The media at Chicago Bears training camp are directed to grab players for interviews as they leave the practice field. This means that after players have spent three and a half hours in the morning listening to coaches scream in their faces, getting blasted in the chops by guys running full tilt, and sweating out more liquids than most people drink in a week, the media gets their chance to speak with them.
A sea of navy and white jerseys, the players scatter when they break the team huddle and journalists and television cameras descend on the guy they covet. Superstars like Jay Cutler and Brandon Marshall and head coach Marc Trestman garner sizable crowds. Other players simply walk-off, looking forward to lunch and rest, unabated by the hoard of reporters.
Wide receiver and seventh-round draft choice, Marquess Wilson was easy to spot sauntering off the practice field. Lanky, he stands 6’4″ and tips the scales at 184—though standing next to him you’d think he were bigger than this—his strides are long and salient. But it’s not his physique or the way he carries it that really catches the eye; instead, it’s his young face.
Wilson, who attended Washington State and in 2012 led all Cougar receivers with 52 receptions, is just 20 years old.
Since the Bears attend camp at Olivet University in Bourbonnais, Ill., Wilson is probably more comfortable than the rest of his older teammates.
“I’m used to these dorm beds,” he said, holding his facemask through the head of his shoulder pads. He laughed. He added that he didn’t think he was missing out on anything by being so young. If anything, it means his focus is in all the right places.
Shannon Sharpe, Marques Colston, Stevie Johnson, Donald Driver.
Recognize any of those names? All of them have compiled—and for Colston and Johnson, continue to compile—quality NFL careers. And all of these guys were drafted in the seventh round. NFL fans know all about “Mr. Irrelevant” and though this moniker has become synonymous with the last pick overall, most of the late round draft picks in the NFL could be labeled as such.
From 2010 to 2012, 762 players were selected in the NFL draft and, of them, 229 have become primary starters in at least one season, an average of 2.4 primary starters per draft. Primary starters pulled from rounds five through seven would certainly not improve these alarmingly low numbers.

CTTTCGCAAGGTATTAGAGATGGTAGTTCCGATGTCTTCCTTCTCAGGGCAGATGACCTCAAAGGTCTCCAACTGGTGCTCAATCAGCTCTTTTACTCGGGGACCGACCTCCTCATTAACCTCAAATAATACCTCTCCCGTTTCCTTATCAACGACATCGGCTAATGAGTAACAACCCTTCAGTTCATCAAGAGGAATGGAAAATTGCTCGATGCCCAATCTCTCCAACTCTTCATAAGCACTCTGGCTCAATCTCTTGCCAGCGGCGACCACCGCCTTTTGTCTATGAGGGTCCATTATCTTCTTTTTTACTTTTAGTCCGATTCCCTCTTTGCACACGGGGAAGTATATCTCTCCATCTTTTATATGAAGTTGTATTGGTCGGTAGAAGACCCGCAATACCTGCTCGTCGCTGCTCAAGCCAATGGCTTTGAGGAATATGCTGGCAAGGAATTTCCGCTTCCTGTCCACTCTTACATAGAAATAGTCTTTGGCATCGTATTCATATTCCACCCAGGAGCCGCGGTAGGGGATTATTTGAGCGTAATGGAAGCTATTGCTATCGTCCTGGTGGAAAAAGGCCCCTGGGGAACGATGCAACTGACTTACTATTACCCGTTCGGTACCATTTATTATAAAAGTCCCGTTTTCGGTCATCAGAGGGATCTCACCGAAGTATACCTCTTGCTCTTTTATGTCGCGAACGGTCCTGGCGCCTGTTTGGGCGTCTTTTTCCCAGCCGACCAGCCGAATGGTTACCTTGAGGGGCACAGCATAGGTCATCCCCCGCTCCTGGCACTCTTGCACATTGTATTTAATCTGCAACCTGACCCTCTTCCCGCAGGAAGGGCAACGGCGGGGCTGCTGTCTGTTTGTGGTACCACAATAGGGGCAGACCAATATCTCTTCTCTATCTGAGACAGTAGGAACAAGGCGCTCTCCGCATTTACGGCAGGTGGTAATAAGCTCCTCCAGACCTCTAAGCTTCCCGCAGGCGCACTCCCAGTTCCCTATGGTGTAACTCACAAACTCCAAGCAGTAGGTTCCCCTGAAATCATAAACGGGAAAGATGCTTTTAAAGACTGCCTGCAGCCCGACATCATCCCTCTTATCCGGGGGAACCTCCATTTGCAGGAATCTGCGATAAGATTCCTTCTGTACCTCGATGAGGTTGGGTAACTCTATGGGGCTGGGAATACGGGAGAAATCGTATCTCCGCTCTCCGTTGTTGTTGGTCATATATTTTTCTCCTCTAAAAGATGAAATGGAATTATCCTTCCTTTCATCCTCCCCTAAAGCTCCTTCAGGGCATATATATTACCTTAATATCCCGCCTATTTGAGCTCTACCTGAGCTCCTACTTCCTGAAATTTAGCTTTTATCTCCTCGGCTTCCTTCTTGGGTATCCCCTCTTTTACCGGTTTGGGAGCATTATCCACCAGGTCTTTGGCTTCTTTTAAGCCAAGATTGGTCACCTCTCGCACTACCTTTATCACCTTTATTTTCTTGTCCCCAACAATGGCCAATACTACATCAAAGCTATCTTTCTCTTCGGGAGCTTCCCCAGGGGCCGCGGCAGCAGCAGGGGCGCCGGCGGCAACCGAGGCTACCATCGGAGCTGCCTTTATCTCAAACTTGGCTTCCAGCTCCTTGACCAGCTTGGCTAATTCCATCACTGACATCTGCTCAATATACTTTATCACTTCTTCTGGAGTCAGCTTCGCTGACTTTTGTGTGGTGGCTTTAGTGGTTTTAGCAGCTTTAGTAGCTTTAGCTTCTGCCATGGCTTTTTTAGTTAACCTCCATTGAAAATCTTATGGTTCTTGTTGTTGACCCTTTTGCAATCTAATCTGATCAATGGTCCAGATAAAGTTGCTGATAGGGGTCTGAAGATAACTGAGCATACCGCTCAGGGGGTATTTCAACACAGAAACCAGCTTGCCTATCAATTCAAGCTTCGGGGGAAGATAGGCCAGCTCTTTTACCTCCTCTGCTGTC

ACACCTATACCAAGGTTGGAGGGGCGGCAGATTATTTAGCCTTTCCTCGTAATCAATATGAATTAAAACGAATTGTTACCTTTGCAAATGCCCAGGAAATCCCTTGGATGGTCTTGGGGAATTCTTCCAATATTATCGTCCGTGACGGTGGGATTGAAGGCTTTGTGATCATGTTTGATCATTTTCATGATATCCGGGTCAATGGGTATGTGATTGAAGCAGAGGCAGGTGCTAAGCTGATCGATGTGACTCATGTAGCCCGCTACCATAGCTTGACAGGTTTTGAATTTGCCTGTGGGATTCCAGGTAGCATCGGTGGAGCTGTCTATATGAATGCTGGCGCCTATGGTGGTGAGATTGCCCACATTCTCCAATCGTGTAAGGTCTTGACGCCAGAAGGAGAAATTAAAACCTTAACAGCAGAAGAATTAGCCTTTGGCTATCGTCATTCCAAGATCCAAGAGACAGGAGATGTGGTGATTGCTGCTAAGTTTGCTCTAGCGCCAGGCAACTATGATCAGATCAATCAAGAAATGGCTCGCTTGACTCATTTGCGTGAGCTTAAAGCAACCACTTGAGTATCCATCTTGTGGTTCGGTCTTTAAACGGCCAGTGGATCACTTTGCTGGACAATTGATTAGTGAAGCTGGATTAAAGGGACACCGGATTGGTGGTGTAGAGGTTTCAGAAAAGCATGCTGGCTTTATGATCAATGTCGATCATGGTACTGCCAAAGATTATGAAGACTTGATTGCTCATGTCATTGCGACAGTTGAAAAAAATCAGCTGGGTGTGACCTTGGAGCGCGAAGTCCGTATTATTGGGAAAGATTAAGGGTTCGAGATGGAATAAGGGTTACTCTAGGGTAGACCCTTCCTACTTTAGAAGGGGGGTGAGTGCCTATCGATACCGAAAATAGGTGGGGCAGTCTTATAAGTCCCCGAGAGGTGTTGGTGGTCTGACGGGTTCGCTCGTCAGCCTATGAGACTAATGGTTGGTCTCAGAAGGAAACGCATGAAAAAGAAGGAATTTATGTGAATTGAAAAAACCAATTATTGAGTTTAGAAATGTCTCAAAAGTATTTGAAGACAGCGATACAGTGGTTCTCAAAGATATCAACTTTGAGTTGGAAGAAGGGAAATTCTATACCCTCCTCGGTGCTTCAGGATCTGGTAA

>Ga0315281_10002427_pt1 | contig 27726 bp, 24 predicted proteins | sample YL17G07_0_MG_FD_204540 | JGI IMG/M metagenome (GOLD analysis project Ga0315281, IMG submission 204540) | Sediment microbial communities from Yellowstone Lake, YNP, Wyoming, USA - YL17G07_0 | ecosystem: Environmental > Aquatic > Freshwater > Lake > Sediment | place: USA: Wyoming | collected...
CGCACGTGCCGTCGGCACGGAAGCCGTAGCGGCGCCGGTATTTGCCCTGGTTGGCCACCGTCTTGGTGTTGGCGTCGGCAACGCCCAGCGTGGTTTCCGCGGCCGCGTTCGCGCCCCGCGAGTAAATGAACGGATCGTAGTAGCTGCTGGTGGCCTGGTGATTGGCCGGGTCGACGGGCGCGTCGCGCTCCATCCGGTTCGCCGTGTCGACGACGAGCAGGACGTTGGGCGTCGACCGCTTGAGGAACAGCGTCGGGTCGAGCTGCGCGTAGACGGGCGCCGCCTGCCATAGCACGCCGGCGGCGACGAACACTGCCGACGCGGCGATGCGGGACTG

The NFL, as Jerry Glanville quipped, stands for “not for long.” Glanville was obviously talking about referees, but you get the idea. Making a squad is hard enough, starting on one is an even taller order. In a league where the difference in athletic ability from one player to the next can be razor thin, it takes a special work ethic, a certain swagger, an unmistakable hunger to separate one guy from another.
Perhaps it was the sound of the lunch bell, but there was a hunger in Wilson’s eyes. After a few questions, he loosened, a confident humility in the way he carried himself and answered questions—polite, friendly, intelligent.
It’s hard to imagine this was the same kid who got suspended in 2012 for leaving a practice. Scouts pointed to this as one of the reasons his draft stock pushed him into the seventh round. At the time he was only 19.
Of course it is easy to make excuses. Young people are full of them. But the NFL, its spotlight, and expectations doesn’t have time for excuses, especially if the player giving them is starting from the bottom. If Wilson hopes to make the squad—and join the list of names above—he’ll need to sustain that hunger through August and beyond.
Evan Silva, senior football editor for Rotoworld, thinks Wilson can “develop into a starting-caliber NFL wideout if his head is on straight.” He cited that Wilson had “a lot more talent than his seventh-round draft status suggests.”
The first step to getting his head right would be finding motivation to get better. Wilson pointed out that he had already learned a great deal from watching veteran wide receiver Brandon Marshall while also studying film and route trees to round out his own game.
“I want to add my own style, own flair to my game,” Wilson noted. “Competition is making me better.”
Silva noted that at Washington State Wilson “made plays at the second and third levels of the defense” and “was sometimes dominant there.”
What both Silva and Rumford Johnny, fantasy writer and and offseason college film junkie, noted was Wilson’s lack of bulk. Scouts expressed concern that he could compete with professional cornerbacks and could struggle to find separation.
“If Wilson makes the final cut for Chicago, his best bet would be as a red zone target, utilizing his big frame and catch radius,” Rumford Johnny said.
Wilson, who hails from California, lived in Washington, and now finds himself in Illinois, is no stranger to adversity and fresh environments. He’ll have to draw on these sorts of abstractions—and perhaps add 10 pounds—to find his place in the NFL.
For now his concentration is solely on making Chicago his permanent home. He might miss his family, but he knows where he wants to be.
“My family is right here,” he said, grinning. “My team is my family.”